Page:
COPLAND: SYMPHONY NO. 3, LETTER FROM HOME, DOWN A COUNTRY LANE, CONNOTATIONS, BBC Philharmonic, John Wilson/Chandos CHSA 5222 SACD  John Wilson’s illuminating and finely engineered series of recordings for Chandos of the orchestral and symphonic works of Aaron Copland has been especially noteworthy not only for the inclusion of the composer’s most familiar compositions but also for a number his lesser known pieces that rarely, if ever, appear on concert programmes. This latest volume continues the pattern by coupling Copland’s monumental 3rd Symphony with a pair of comparatively light-weight and accessible pieces plus a major neglected composition from 1962. This latter work is ‘Connotations’ commissioned by Leonard Bernstein and the New York Philharmonic for a gala concert inaugurating the orchestra’s new home in Lincoln Centre. The celebrity audience at the premiere included the First Lady Jackie Kennedy, fellow composers, distinguished politicians and leading figures in the arts world. ‘Connotations’ is composed in a single movement lasting around twenty minutes (here 18.42) that certainly challenges the listener. It uses Copland’s own take on serialism and contrast of mood is provided by alternating fast and slow passages. The brilliant orchestration features pungent strings, harsh winds and pounding percussion. Wilson’s committed and incisive performance combined with the superb playing of the BBC Philharmonic could hardly do more justice to this uncompromising but rewarding piece. Copland’s 3rd Symphony has appeared only once before on SACD in a most recommendable version from Carlos Kalmar and the Oregon Symphony.John Wilson opts for a slightly more energetic and lively approach to the score than Kalmar without short changing the vital breadth and expansiveness of the Symphony’s outer movements. The jazzy second movement and perky central section of the third certainly benefit from the precision and rhythmic bite that Wilson engenders from his Manchester based musicians. The Chandos sonics reflect the clarity of the recording acoustic (MediaCityUK, Salford) and allow the climaxes to be delivered with considerable punch. Pentatone provide a warmer, less immediate, sound that beautifully captures the acoustic signature of the Arlene Schnitzer Concert Hall in Kansas. A clear choice between the two versions is frankly impossible and for many listeners it may well be determined by their respective couplings. In 1944 the bandleader Paul Whiteman established the Creative Music Fund to commission a series of short works, to be played by his own orchestra, for a late night radio show. The generous financial incentive offered ($1000) tempted a number of leading composers to submit their compositions. These included, amongst others, Leonard Bernstein, Duke Ellington, Erich Wolfgang Korngold, Roy Harris and Igor Stravinsky. ‘Letter from Home’ was Copland’s contribution and it was duly premiered by Whiteman in 1944 October. Copland subsequently revised the piece twice and it is his final version for chamber orchestra that is recorded here. ‘Down a Country Lane’ is also scored for small forces. Originally written as a solo piano piece, Copland orchestrated it in 1964 and in its orchestra garb it became a popular choice for school and youth orchestras. With their finely paced and idiomatic performances, Wilson and the BBC Philharmonic convey the homespun simplicity and melodic warmth of these two engaging and unpretentious pieces making a fitting conclusion to what is another most impressive addition to this valuable series.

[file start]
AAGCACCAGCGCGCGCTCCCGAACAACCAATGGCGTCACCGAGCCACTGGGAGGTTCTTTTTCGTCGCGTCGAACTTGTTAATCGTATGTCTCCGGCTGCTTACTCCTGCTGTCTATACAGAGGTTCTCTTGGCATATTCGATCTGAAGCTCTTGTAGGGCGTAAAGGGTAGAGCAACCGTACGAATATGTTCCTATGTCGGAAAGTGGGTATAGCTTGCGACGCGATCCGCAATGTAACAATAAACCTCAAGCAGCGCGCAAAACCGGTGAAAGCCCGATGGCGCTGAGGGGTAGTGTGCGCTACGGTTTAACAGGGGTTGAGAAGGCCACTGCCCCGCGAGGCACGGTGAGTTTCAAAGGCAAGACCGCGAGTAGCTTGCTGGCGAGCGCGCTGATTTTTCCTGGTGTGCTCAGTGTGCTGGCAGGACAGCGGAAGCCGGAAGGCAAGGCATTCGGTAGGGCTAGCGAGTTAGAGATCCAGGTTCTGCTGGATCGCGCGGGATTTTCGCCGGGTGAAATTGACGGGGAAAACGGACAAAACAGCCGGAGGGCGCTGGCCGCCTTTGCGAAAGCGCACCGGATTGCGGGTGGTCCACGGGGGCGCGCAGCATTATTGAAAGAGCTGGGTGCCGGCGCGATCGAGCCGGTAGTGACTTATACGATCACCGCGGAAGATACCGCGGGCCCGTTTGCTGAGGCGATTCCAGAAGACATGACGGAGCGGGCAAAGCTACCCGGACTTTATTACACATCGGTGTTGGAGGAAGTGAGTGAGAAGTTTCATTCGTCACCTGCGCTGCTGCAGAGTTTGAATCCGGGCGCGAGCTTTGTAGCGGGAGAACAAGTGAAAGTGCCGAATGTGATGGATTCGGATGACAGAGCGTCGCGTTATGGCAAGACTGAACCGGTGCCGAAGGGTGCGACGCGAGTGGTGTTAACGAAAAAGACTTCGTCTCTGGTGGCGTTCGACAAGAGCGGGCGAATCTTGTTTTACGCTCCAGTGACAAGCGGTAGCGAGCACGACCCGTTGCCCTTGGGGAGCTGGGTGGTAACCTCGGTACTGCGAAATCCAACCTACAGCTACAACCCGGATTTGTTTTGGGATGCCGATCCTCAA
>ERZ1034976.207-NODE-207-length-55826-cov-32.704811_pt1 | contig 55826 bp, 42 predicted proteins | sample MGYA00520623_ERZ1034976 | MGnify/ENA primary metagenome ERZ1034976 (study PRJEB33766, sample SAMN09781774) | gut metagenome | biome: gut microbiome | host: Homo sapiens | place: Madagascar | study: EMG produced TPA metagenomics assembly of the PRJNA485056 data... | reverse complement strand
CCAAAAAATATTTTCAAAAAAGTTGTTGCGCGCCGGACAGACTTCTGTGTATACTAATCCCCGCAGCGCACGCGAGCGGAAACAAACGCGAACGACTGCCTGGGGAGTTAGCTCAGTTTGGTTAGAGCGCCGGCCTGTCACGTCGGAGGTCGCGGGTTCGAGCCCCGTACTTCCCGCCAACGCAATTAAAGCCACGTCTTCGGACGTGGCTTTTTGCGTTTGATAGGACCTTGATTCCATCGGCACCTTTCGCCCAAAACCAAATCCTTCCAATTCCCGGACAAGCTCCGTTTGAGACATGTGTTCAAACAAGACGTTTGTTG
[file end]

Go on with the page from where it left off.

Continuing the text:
RICHARD STRAUSS: ABER DER RICHTIGE: VIOLIN CONCERTO AND MINIATURES, Arabella Steinbacher WDR Symphony Orchestra, Lawrence Foster/PENTATAONE SACD PTC 5186653  It comes as no surprise to learn that Arabella Steinbacher’s parents, as ardent lovers of the music of Richard Strauss, named their daughter after the eponymous heroine of the composer’s tenth opera composed in 1933. This album entitled ‘Aber der Richtige…’ is conceived as the violinist’s personal tribute to a composer she greatly admires and was recorded at the Kölner Philharmonie (23-24 and 26-27 May 2017) by West Deutscher Rundfunk engineers. The main work on this SACD is Strauss’s early ‘Concerto for Violin and Orchestra in D minor Op.8’, written in 1881-1882 when he was just 17 years old. Though an impressive achievement for a teenager it shows little or any traces of his future genius, its style being modelled largely on Mendelssohn, Bruch and Schumann. Steinbacher’s gives an ardent and beautifully executed account of the long first movement, receiving splendid support and playing of both great vitality and finesse from the WDR Symphony Orchestra directed by Lawrence Foster. The song-like ‘Lento ma non troppo’ that follows benefits from the violinist’s richness of tone and her hushed ethereal playing that together perfectly capture the movement’s sense of repose. Naturally she dispatches the high jinks of final Rondo with all the winning virtuosity and crisp articulation that one could wish for. It is also pleasing to note that throughout the balance between soloist and orchestra on this recording is very natural with no highlighting of the former as is so often the case on many concerto recordings. Altogether a most recommendable version of an admittedly minor work. Regrettably Strauss in his long career composed just two solo violin works; the concerto discussed above and the ‘Sonata for Violin and Piano in E flat Op18’. Arabella Steinbacher has already recorded a lovely account of the latter for PENTATONE so inevitably the rest of her programme on this disc consists of arrangements for violin and orchestra of pieces not conceived for this instrumental combination and described here as “Miniatures”. The transcription of the early ‘Romance in F major’ for cello and orchestra certainly loses little when transferred to the violin, and Steinbacher’s warmly expressive reading does full justice to this melodic composition. The arrangement by Peter von Wienhardt of the fourth of Strauss’s ‘Five Piano Pieces Op.3 also sparkles thanks to the soloist’s zestful playing. The remaining works on the disc are transcriptions of four of Strauss’s most well-known songs and the aforementioned ‘Aber der Richtige…’duet from Arabella. Few would argue that Strauss’s vocal writing, especially for the female voice, is one of his greatest achievements, as can be evidenced throughout his extensive Lieder and operatic output. Though one can not deny the ravishing beauty of Arabella Steinbacher’s renditions, it must be admitted that the violin is no substitute for the range, power and unique qualities of the human voice in these songs. That noted, the many admirer’s of this artist’s recordings need not hesitate in adding this most enjoyable SACD to their collections.